A new national LGBT pageant has denied claims it has demanded a massive R10,000 payment for finalists to take part in the event.
Miss Gay RSA, which is set to take place for the first time on 3 December at Carnival City in Johannesburg, is billed as a “pageant for transgender women / drag queens within the LGBTQI Community.”
The organisers say the event “is aimed at inspiring and empowering the trans-women by giving them a hopeful platform to demonstrate how both; inward beauty, and physical appearance are equally as important as leadership and confidence.”
The pageant was founded by Ira Pillay, described in a press release as: “An award winning Humanitarian (Sunrise Woman Award 2016) and Fag-hag – heterosexual woman which has a strong understanding, support and empathy towards the LGBTQI Community.”
Pillay, who lives in Nelspruit, says she has also been a finalist, semi-finalist or winner herself in a number of pageants, including Mrs United Nations SA 2015, Mrs South Africa 2015, Mrs Mpumalanga 2016, Mrs Lowveld 2016, Mrs Africa and Mrs Africa Universal SA 2017.
Last week, Mambaonline received messages expressing alarm about claims that Miss Gay RSA requires its finalists to pay R10,000 as a participation fee. (Other LGBT pageants in South Africa that we contacted said they required entry fees of between R300 and R600.)
One concerned member of the community, who asked not be named, said many would-be contestants come from backgrounds with limited resources. They expressed concern that the contestants could place themselves in financial difficulties by entering the contest. Questions were also asked as to why the owners of a pageant are effectively expecting the contestants to fund the event.
In response to our questions, the Miss Gay RSA organisers denied that the large sum of cash was a requirement to enter.
“There is no entry fee as such. We requested a R500.00 administration fee and all the potential participants from which [we] received the administration fee were invited to an interview,” they said in an email.
They further insisted that the reported R10,000 was not a requirement and was rather an optional “good will” activity to help raise money. “As this is NOT AN ENTRY FEE, all of the finalists are taking part in the Grand Finale irrespective,” they said.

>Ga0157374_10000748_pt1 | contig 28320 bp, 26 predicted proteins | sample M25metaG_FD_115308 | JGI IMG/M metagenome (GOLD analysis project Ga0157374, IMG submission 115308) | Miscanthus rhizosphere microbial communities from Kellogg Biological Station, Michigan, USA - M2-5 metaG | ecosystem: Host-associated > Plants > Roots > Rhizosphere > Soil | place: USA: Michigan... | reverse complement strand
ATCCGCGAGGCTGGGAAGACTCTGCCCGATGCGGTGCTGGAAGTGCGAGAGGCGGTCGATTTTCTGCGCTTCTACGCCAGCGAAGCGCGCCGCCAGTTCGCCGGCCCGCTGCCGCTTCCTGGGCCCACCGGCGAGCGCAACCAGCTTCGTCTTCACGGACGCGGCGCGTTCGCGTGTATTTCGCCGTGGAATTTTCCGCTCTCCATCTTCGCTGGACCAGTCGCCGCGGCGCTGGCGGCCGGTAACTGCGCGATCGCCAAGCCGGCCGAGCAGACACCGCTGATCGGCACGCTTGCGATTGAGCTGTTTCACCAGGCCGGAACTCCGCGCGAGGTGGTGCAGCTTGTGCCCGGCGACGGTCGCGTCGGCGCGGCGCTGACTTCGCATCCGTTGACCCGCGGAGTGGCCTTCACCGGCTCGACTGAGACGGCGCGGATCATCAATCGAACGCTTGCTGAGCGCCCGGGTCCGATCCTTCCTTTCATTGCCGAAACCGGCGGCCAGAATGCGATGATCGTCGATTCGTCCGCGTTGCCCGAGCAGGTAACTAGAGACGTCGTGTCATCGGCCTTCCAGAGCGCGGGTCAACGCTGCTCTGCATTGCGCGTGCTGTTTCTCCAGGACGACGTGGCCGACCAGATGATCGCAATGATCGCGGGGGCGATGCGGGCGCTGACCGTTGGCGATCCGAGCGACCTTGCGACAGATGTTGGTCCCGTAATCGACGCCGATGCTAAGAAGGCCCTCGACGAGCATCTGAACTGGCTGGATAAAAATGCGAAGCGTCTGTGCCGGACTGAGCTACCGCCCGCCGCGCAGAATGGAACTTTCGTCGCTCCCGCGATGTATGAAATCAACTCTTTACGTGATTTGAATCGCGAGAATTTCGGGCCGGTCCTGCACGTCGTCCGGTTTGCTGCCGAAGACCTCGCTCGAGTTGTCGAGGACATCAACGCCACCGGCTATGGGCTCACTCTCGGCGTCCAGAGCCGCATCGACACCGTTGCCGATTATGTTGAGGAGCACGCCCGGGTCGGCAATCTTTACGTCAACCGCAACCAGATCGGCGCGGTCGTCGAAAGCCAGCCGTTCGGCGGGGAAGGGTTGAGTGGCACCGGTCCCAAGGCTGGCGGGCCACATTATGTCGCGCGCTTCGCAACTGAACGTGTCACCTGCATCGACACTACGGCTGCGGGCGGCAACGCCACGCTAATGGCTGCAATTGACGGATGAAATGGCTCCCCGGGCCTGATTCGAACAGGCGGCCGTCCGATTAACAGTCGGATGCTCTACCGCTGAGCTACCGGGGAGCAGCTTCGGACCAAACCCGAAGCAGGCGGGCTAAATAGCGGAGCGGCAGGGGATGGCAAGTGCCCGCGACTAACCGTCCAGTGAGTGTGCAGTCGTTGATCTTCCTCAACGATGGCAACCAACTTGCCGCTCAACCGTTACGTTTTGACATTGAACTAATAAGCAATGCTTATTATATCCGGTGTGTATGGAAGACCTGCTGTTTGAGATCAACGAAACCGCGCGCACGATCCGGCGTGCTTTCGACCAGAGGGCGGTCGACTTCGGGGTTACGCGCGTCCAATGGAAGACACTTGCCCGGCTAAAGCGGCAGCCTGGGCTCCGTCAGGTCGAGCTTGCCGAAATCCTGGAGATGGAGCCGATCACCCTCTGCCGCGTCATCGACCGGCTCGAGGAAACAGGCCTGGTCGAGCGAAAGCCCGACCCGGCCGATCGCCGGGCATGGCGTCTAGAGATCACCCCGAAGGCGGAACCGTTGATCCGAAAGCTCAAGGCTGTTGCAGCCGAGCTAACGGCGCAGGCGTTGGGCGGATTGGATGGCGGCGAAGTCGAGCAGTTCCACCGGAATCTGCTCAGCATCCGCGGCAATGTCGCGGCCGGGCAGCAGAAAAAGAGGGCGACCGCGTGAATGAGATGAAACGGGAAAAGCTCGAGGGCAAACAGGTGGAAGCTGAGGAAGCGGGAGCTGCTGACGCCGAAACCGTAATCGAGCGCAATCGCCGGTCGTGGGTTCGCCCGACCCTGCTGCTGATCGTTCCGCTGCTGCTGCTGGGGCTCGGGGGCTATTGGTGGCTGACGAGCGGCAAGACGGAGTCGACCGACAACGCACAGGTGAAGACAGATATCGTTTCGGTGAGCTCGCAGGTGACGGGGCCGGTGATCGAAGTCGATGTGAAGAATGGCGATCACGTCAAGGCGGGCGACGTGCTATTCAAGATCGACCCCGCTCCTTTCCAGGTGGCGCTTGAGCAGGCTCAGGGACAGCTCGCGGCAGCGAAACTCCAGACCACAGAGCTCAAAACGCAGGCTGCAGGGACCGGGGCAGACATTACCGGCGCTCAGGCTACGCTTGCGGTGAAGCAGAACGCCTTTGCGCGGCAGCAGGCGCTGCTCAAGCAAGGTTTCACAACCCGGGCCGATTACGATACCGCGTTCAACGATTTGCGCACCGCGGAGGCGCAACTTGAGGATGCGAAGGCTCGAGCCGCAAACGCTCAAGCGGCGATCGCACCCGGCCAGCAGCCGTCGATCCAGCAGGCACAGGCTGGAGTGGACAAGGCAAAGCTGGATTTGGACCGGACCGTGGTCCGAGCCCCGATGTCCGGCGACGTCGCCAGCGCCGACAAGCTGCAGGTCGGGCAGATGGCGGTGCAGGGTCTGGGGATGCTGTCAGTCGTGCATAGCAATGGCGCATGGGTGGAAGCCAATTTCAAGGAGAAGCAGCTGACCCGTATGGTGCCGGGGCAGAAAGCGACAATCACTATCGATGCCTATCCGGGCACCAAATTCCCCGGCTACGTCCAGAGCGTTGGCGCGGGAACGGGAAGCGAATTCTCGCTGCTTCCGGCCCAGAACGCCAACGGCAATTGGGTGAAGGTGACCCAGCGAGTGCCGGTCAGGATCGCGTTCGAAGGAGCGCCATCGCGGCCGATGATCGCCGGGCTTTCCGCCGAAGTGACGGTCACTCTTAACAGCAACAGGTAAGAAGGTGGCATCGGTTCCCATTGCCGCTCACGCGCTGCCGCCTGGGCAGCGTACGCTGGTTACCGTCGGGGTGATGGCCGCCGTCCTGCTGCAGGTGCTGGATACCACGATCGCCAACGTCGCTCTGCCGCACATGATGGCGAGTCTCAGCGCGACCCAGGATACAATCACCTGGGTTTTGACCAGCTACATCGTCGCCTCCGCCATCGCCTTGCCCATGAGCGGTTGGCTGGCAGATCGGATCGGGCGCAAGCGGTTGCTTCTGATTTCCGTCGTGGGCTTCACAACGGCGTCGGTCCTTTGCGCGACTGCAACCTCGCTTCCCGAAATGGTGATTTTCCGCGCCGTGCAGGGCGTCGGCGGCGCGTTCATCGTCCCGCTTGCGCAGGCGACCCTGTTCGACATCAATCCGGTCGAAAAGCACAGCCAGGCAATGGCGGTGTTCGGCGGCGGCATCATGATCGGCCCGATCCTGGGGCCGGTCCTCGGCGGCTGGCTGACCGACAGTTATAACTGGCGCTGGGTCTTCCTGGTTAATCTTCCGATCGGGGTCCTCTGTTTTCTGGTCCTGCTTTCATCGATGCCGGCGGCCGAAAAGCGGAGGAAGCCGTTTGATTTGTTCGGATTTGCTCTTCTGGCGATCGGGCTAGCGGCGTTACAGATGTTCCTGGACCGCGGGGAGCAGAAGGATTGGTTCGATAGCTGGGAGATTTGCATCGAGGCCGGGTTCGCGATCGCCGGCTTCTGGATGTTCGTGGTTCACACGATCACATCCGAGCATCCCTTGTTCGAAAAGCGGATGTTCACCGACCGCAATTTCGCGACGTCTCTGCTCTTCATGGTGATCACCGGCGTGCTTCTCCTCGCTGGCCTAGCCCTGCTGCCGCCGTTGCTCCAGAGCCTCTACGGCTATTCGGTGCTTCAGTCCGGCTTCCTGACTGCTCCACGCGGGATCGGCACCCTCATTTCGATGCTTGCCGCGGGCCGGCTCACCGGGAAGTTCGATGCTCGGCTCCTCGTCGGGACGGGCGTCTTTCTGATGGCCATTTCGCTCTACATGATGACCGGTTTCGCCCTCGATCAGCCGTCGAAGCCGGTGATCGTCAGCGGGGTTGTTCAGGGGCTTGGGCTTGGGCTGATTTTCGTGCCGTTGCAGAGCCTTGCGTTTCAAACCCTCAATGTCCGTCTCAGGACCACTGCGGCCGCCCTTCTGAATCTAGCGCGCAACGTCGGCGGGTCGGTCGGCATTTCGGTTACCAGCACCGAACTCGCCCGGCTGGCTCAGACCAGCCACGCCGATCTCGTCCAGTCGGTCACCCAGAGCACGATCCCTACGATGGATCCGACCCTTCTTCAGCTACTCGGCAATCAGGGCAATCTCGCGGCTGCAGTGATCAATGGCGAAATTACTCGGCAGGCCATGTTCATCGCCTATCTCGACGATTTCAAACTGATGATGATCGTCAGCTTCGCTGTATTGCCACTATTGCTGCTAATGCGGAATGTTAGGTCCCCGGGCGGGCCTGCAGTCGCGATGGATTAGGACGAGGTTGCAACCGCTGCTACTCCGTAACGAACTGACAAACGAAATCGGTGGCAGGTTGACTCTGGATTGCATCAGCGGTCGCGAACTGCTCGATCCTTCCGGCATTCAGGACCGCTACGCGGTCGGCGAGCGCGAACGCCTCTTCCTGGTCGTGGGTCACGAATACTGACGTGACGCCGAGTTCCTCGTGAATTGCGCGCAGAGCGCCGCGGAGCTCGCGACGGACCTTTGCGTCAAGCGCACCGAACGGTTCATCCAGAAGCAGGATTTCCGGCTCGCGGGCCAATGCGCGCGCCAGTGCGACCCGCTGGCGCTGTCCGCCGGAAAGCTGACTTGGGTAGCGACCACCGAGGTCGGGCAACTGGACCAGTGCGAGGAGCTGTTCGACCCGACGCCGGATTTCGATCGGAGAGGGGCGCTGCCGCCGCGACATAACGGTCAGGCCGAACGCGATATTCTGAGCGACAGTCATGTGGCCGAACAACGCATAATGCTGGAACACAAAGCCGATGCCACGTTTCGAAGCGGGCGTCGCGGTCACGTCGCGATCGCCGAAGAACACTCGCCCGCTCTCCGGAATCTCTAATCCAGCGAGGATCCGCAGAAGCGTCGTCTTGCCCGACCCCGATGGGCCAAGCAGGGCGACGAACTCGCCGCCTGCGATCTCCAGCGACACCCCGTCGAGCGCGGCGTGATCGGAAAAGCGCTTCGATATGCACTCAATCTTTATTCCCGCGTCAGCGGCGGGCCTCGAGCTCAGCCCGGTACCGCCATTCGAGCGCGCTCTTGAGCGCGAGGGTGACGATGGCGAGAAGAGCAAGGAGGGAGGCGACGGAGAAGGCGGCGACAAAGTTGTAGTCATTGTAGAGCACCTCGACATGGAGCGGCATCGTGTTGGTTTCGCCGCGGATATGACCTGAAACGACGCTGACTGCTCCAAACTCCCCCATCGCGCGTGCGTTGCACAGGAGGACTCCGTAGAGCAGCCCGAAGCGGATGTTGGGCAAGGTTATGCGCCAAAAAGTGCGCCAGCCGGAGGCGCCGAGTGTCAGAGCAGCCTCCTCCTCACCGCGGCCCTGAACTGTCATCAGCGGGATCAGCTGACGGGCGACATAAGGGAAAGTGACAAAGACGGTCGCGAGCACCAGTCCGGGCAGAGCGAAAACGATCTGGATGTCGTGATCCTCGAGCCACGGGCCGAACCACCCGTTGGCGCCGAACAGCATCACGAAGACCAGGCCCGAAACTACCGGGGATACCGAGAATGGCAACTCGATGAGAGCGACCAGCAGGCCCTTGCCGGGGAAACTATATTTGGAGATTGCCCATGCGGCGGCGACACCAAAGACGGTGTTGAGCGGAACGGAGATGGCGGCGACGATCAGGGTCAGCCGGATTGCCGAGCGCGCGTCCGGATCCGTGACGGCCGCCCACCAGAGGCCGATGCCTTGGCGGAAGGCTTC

The organisers explained that this fundraising aims “to test the initiatives of the participants to be creative with what they have and to be in touch with the communities around them” and argued that other high profile national pageants like Mrs South Africa and Mr South Africa “all have fundraising requirements”.
According to a source, however, the finalists were in fact told that the R10,000 was a mandatory requirement to take part in the contest. A copy of the finalists’ contract seen by Mambaonline states: “You will be expected to raise a minimum amount of R10000 deposit it on the following banking details… [sic]”
It continues: “You are more than welcome to deposit more than the required amount and bring in sponsors for the grand finale as your effort will be taken into recognition by the pageant.”
In addition, according to the contract, finalists are expected to provide three outfits for the finale and their own transportation to the venue.
While the R500 amount is “to cover basic administration costs”, the organisers did not explain in their email to us what the R10,000 or other additional monies raised by the finalists will be used for.
Miss Gay RSA founder Ira Pillay
As for what the winner can expect to take home on 3 December, Mambaonline was told that this is still to be confirmed as “it all depends on the sponsors that we are trying to get onboard.”
When asked how the organisers would respond to claims that they might be seen to be exploiting members of the LGBTQ community, Miss Gay RSA replied: “It is time that South Africans wake up and smell the coffee. If something is for free, no sacrificing [is] needed and there for no satisfaction will be forthcoming by participate.
“After all, if a potential Participant feels uncomfortable with this arrangement then they do have the freedom of choice not to participate. If I think [an] AMG Mercedes is too expensive – I have the freedom of choice not to buy it.”
Unsurprisingly, Mambaonline understands that most of the six finalists have thus far struggled to raise the R10,000 alleged to be the participation fee.